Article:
In Denmark, the editorial office of Jyllands Posten today resembles a military bunker. With a razor wire barrier, bars, metal plates and cameras that surround the newspaper for a kilometer, the office is now protected by the same mechanism as river locks. A door opens, a car enters, the door closes and the one opposite opens. Journalists enter one at a time, typing in a personal code (a measure that did not protect Charlie Hebdo reporters). The Jyllands Posten cartoonists have escaped numerous attacks, including at home. Even after the January 7, 2015 massacre in Paris at the Charlie Hebdo office, which was targeted partly because it had republished the Danish Mohammed cartoons, Jyllands-Posten announced that, out of fear, it would not republish its own cartoons, saying:
"We have lived with the fear of a terrorist attack for nine years, and yes, that is the explanation why we do not reprint the cartoons, whether it be our own or Charlie Hebdo's. We are also aware that we therefore bow to violence and intimidation."
Also under protection is the French-Algerian journalist Mohammed Sifaoui. His photograph and name are published on jihadist websites next to the word "apostate". Many people under protection are women, such as Marika Bret, a Charlie Hebdo employee who was "exfiltrated" from home, and the French television presenter originally from Turkey, Claire Koc. Or the journalist Ophélie Meunier, the reporter from Zone Interdite who reported on the Islamization of Roubaix in prime time with the French politician Amine Elbahi, of the Républicains Party, who received threats of beheading.
Threats and intimidation demonstrate the tenacity of the journalistic work done by these courageous people. They demonstrate a commitment to show the Islamization by force and terror of sectors of French society, while the Islamists answer them: Do you disagree with me? Do you criticize me? I will kill you, slit your throat, behead you.
Meanwhile, the states and institutions, which find themselves trying to protect dozens of people, prove to be paper tigers. Terrorism works. Nobody wants to live between two cops or see his name on the internet. Meanwhile, the journalistic class goes looking somewhere less hazardous.
The French state has to protect simple teachers such as Fatiha Agag-Boudjahlat, who reproached some students for not respecting the minute of silence during the homage to Samuel Paty, a high school teacher who was beheaded by an Islamist.
Imams such as Hassen Chalghoumi are included in "Uclat 2", the protection program enjoyed by the ambassadors of the United States and Israel in Paris. Chalghoumi, protagonist of many battles in favor of the French Republic and against Islamic fundamentalists, told BFMTV that he has not slept more than three nights in the same place and that he wears a bulletproof vest during prayer:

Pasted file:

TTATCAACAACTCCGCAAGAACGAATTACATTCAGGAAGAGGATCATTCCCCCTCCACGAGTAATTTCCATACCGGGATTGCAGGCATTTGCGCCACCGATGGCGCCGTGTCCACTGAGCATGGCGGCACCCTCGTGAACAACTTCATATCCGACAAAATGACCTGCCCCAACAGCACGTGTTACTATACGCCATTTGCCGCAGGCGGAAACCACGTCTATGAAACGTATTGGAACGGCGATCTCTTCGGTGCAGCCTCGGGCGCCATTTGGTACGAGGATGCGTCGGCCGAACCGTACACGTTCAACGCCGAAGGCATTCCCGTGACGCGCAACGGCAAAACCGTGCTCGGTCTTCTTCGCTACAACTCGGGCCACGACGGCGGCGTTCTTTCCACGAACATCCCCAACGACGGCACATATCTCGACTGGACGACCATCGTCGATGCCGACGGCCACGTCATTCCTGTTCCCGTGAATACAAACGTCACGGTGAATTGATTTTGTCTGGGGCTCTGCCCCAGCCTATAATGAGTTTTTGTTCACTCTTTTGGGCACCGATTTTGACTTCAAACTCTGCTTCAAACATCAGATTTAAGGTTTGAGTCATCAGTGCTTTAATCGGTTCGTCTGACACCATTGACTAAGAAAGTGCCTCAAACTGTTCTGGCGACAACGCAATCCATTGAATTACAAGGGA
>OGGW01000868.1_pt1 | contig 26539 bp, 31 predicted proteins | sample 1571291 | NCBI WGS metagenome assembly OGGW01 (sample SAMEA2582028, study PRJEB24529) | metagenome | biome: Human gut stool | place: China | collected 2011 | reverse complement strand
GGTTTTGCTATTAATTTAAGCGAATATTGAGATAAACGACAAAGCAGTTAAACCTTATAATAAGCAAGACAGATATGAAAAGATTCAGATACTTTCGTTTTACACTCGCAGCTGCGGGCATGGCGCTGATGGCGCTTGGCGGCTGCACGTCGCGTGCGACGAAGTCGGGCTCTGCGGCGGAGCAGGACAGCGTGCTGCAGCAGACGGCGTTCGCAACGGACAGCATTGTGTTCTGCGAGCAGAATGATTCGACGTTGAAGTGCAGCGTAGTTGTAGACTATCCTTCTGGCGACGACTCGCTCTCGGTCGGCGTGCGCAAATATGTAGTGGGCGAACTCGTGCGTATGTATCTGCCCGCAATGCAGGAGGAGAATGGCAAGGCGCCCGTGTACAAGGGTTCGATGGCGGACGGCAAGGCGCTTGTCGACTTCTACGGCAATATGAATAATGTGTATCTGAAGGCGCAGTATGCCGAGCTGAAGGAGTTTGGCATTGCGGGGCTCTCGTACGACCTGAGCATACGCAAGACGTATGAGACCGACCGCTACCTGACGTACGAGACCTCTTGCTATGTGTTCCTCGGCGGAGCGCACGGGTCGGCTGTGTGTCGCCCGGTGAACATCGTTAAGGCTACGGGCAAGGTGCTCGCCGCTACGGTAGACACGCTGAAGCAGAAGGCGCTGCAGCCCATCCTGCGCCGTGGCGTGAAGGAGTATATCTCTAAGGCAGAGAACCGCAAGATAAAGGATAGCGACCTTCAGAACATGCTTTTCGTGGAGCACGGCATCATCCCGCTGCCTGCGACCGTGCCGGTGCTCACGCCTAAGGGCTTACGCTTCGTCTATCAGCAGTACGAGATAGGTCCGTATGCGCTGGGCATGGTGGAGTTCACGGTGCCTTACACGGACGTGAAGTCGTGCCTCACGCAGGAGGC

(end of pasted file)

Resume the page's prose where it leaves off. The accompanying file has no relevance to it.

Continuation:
"I never talk about it, but I have been wearing it for years. I take care of my life. I have responsibilities towards my family and myself. I continue to fight at a very high price. I cannot be at my mosque every day, it is impossible".
Professor Didier Lemaire recounted his last visit to Trappes for a TV documentary:
"I was only allowed a five-minute filming in front of the police station, surrounded by a dozen officers. The rest of the time I had to stay hidden in the car. One of the policemen told me: 'If they bring out the Kalashnikovs, we have nothing to answer with, so we won't stay long.' The reporter wanted me to say a few words in front of the school, but the police refused for security reasons. I was allowed to pass by without stopping. I was escorted to a hotel, whose entrance was guarded by four police officers, to conduct the interview".
"Give us his head," Islamists shouted outside a British school in Batley. They wanted to murder a teacher whose name we do not even know and who was forced to leave the school after heavy death threats. What was he guilty of? Having shown in class some of the Muhammad cartoons during a lesson on freedom of expression. He now lives in a safe house with his wife and children, out of fear of being killed. The threat is deemed so serious that not even the family's relatives know where they live. "The windows of the house where the teacher lived for more than eight years are covered with white sheets".
All decent people should stand with Salman Rushdie and against his persecutors. Is it now a little bit clearer that radical Islam is today one of the biggest threats to Western culture and that we are not winning, but instead becoming like turkeys celebrating Thanksgiving?
Giulio Meotti, Cultural Editor for Il Foglio, is an Italian journalist and author.